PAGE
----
Dispute on Bad River

Eugene Little, age 2, is a like a lot of Native American kids, sorta shy when they first get to a big city – and Ft. Pierre is very big to them. This boy felt more secure in the hands of his sister, at least for awhile.

With a splash of history and color, hundreds of people witnessed the re-enactment of the meeting of the Plains Indians with Lewis & Clark Expedition at the mouth of the Bad River near Ft. Pierre. At the original meeting, 200 years ago, there were no television crews and national press to meet them, so details of that event have been in some dispute ever since.

The Expedition had been on the road awhile before it reached what is now Ft. Pierre, South Dakota, and, as they made their way up the Missouri River, it is alleged they encountered hostile Indians. However, the only proven incident of hostility is recent … when the re-enactment reached a point near Chamberlain, they were met by a group of Indians who told them to turn their boats around and go home. And this was in September 2004!! These Indians, and some others, are upset about the celebration of Lewis & Clark’s arrival in Indian country, feeling it marked the beginning of the end for Indian culture. The modern-day explorers went on to a pleasant greeting in Ft. Pierre, meeting a group of Lakotas who traveled from Pine Ridge for the re-enactment on the very spot of the original meeting so many years ago.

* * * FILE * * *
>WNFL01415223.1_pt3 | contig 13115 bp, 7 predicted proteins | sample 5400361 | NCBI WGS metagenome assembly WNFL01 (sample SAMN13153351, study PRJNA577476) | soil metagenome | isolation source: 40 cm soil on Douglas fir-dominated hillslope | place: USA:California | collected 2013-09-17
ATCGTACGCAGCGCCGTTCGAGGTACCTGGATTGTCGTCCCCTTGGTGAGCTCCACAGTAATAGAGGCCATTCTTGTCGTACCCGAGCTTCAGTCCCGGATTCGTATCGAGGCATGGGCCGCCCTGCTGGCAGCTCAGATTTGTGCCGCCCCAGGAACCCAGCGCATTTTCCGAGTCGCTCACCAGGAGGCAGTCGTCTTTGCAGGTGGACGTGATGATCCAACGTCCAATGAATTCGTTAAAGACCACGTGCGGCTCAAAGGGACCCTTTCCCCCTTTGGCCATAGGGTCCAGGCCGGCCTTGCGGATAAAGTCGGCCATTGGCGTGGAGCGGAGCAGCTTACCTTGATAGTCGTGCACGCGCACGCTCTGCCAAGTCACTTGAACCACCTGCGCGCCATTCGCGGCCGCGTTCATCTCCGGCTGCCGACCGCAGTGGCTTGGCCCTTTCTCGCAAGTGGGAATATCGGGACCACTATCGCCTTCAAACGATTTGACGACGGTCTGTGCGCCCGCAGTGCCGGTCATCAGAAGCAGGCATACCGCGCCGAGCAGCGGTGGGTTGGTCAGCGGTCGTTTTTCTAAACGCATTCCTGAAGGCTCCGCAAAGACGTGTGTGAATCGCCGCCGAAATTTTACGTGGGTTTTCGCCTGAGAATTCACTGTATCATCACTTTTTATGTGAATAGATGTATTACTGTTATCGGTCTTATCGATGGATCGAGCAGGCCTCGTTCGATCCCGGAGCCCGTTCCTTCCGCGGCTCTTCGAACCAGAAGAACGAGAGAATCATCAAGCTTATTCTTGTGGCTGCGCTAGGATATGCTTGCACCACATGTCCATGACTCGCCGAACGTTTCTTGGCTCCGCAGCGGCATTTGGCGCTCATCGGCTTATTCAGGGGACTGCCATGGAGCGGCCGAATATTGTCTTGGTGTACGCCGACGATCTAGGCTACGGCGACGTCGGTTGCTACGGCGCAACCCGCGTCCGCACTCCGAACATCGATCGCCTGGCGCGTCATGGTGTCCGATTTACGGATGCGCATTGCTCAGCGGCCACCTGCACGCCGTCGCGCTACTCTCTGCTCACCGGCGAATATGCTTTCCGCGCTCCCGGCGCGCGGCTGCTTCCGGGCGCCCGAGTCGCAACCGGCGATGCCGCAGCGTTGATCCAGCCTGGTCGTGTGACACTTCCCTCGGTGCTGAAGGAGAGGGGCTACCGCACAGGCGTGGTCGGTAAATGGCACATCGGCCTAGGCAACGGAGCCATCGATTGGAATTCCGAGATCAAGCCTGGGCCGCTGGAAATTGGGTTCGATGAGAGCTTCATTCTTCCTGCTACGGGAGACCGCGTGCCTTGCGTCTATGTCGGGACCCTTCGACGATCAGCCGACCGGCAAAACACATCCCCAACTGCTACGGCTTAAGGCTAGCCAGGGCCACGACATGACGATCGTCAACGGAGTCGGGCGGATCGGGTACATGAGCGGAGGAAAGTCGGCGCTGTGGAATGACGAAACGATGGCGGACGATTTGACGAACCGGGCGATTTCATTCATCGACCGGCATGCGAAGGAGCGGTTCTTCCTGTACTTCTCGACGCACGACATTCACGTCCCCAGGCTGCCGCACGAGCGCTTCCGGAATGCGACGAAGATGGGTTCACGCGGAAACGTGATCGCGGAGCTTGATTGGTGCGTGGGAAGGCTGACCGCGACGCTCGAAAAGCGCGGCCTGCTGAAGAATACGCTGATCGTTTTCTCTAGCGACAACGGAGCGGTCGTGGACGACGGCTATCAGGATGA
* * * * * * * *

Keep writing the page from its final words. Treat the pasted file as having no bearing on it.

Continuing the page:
Bad River makes its way west of Ft. Pierre, where its lofty banks open to the rolling prairie of what has become known as the “West River Country”. The unpredictable river flows through many towns that are now ghosts of what they once were: Wendte, Van Meter, Capa and Midland. Philip, the most important gathering place between Ft. Pierre and Rapid City, is now the only busy spot on the river banks.

The Bad River Gathering hosted the three day Lewis & Clark re-enactment on September 24, 25 and 26, 2004. It was managed by Gloria Little of Pine Ridge, who recruited the Lakota re-enactors from that sprawling reservation. The centerpiece of their involvement was a Lakota Heritage Pageant.

Noted Teton Sioux historian Craig Howe, a professor at Oglala Lakota College, offered a contrasting view of the meeting of Lewis & Clark with the Sioux at the confluence of the Missouri and the Bad River in what is now South Dakota. Howe made his remarks at the Tent of Many Voices, which was presented by the U.S. Forest Service during the Lewis & Clark event at Ft. Pierce. Professor Howe said American students have always been taught that the Lewis & Clark Expedition had been met with hostility. He read a piece that William Clark had written where Clark described the Teton Sioux as “the vilest miscreants of the savage race”. The results of his research, however, show that, in fact, the explorers were met with peace by the Teton Sioux, as that tribe was then known. He said his extensive research proves that his ancestors dealt fairly with the white man’s expedition, even honoring them with a feast.

Eli Tail, Sr., who played the part of Chief Black Buffalo in the pageant, said he came in peace to have fun. And so did the other Lakota tribal members from Pine Ridge, especially the kids. Gus Yellow Hair and John Black Bear, Jr., were the drummers and traditional chanters. They said they learned how to get along at Holy Rosary Mission School, but they have never forgotten their ancestors were here first.